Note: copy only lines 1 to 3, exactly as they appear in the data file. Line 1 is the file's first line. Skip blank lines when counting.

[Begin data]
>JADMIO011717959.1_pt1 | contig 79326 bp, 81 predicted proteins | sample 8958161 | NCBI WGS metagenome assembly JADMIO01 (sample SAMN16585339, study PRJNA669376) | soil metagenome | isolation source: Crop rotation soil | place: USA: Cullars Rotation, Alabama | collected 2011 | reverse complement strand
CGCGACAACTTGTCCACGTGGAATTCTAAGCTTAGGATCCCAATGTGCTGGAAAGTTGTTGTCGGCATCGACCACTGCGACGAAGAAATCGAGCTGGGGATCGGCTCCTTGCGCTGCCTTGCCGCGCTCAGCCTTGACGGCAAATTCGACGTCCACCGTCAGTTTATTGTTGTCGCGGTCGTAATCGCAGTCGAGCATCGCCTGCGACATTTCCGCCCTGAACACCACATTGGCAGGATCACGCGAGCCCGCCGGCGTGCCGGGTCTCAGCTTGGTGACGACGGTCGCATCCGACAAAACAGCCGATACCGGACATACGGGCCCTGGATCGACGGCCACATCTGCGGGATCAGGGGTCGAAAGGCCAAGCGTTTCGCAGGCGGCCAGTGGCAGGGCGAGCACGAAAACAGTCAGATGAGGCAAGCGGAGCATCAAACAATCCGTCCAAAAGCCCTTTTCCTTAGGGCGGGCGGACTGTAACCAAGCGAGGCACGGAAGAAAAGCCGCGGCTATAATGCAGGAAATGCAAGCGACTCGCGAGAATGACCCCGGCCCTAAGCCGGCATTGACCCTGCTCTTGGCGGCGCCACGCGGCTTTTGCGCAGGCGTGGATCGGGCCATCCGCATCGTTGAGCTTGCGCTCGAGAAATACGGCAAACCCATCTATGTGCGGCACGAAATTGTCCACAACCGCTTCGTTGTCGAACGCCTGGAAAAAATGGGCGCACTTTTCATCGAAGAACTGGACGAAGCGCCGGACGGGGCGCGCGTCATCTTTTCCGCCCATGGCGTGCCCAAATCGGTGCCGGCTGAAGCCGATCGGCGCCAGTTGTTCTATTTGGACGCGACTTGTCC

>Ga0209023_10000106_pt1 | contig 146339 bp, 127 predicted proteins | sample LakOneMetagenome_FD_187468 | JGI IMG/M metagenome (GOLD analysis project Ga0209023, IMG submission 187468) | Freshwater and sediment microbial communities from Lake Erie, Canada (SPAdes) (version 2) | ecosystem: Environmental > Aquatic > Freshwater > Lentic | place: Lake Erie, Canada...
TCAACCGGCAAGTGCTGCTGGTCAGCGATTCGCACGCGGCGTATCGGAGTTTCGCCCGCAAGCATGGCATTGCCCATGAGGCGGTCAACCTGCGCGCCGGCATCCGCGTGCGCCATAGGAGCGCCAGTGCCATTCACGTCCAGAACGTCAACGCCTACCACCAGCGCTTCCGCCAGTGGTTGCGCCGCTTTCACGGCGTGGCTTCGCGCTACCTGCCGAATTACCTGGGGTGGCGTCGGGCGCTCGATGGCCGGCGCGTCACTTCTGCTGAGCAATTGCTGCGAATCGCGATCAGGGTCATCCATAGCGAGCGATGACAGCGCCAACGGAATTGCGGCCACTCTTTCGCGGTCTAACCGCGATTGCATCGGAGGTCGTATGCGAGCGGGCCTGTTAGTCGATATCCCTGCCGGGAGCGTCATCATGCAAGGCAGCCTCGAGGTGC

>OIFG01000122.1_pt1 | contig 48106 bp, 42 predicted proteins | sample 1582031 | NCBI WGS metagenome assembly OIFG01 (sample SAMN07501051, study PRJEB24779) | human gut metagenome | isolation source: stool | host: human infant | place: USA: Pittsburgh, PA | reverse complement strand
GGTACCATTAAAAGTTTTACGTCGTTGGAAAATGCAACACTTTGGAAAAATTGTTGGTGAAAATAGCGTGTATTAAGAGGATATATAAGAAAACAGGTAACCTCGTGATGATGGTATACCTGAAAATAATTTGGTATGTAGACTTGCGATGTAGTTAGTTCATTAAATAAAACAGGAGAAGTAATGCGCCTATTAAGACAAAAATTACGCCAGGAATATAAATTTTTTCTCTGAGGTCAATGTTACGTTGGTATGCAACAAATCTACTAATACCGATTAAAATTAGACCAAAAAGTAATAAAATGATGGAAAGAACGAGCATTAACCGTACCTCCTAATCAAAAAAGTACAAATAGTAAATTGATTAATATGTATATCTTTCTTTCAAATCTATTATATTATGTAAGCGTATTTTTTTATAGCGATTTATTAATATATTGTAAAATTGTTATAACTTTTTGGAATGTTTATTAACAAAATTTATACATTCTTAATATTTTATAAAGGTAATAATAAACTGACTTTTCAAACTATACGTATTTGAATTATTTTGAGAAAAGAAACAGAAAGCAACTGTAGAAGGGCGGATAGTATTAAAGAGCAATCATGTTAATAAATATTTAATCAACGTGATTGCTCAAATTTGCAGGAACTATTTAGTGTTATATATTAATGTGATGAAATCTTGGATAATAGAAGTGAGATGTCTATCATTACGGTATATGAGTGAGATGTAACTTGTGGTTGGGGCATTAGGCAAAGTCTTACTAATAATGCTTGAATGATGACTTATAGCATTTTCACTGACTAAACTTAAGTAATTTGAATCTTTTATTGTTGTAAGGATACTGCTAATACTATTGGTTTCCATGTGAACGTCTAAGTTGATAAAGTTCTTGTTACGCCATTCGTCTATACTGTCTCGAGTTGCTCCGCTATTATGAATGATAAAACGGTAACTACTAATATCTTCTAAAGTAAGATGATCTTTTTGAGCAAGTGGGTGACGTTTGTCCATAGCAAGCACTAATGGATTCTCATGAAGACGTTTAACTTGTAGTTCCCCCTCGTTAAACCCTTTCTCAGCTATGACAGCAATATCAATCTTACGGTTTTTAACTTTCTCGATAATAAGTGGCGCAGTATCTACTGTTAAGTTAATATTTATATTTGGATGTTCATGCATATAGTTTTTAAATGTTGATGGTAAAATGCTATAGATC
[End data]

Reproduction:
>JADMIO011717959.1_pt1 | contig 79326 bp, 81 predicted proteins | sample 8958161 | NCBI WGS metagenome assembly JADMIO01 (sample SAMN16585339, study PRJNA669376) | soil metagenome | isolation source: Crop rotation soil | place: USA: Cullars Rotation, Alabama | collected 2011 | reverse complement strand
CGCGACAACTTGTCCACGTGGAATTCTAAGCTTAGGATCCCAATGTGCTGGAAAGTTGTTGTCGGCATCGACCACTGCGACGAAGAAATCGAGCTGGGGATCGGCTCCTTGCGCTGCCTTGCCGCGCTCAGCCTTGACGGCAAATTCGACGTCCACCGTCAGTTTATTGTTGTCGCGGTCGTAATCGCAGTCGAGCATCGCCTGCGACATTTCCGCCCTGAACACCACATTGGCAGGATCACGCGAGCCCGCCGGCGTGCCGGGTCTCAGCTTGGTGACGACGGTCGCATCCGACAAAACAGCCGATACCGGACATACGGGCCCTGGATCGACGGCCACATCTGCGGGATCAGGGGTCGAAAGGCCAAGCGTTTCGCAGGCGGCCAGTGGCAGGGCGAGCACGAAAACAGTCAGATGAGGCAAGCGGAGCATCAAACAATCCGTCCAAAAGCCCTTTTCCTTAGGGCGGGCGGACTGTAACCAAGCGAGGCACGGAAGAAAAGCCGCGGCTATAATGCAGGAAATGCAAGCGACTCGCGAGAATGACCCCGGCCCTAAGCCGGCATTGACCCTGCTCTTGGCGGCGCCACGCGGCTTTTGCGCAGGCGTGGATCGGGCCATCCGCATCGTTGAGCTTGCGCTCGAGAAATACGGCAAACCCATCTATGTGCGGCACGAAATTGTCCACAACCGCTTCGTTGTCGAACGCCTGGAAAAAATGGGCGCACTTTTCATCGAAGAACTGGACGAAGCGCCGGACGGGGCGCGCGTCATCTTTTCCGCCCATGGCGTGCCCAAATCGGTGCCGGCTGAAGCCGATCGGCGCCAGTTGTTCTATTTGGACGCGACTTGTCC

>Ga0209023_10000106_pt1 | contig 146339 bp, 127 predicted proteins | sample LakOneMetagenome_FD_187468 | JGI IMG/M metagenome (GOLD analysis project Ga0209023, IMG submission 187468) | Freshwater and sediment microbial communities from Lake Erie, Canada (SPAdes) (version 2) | ecosystem: Environmental > Aquatic > Freshwater > Lentic | place: Lake Erie, Canada...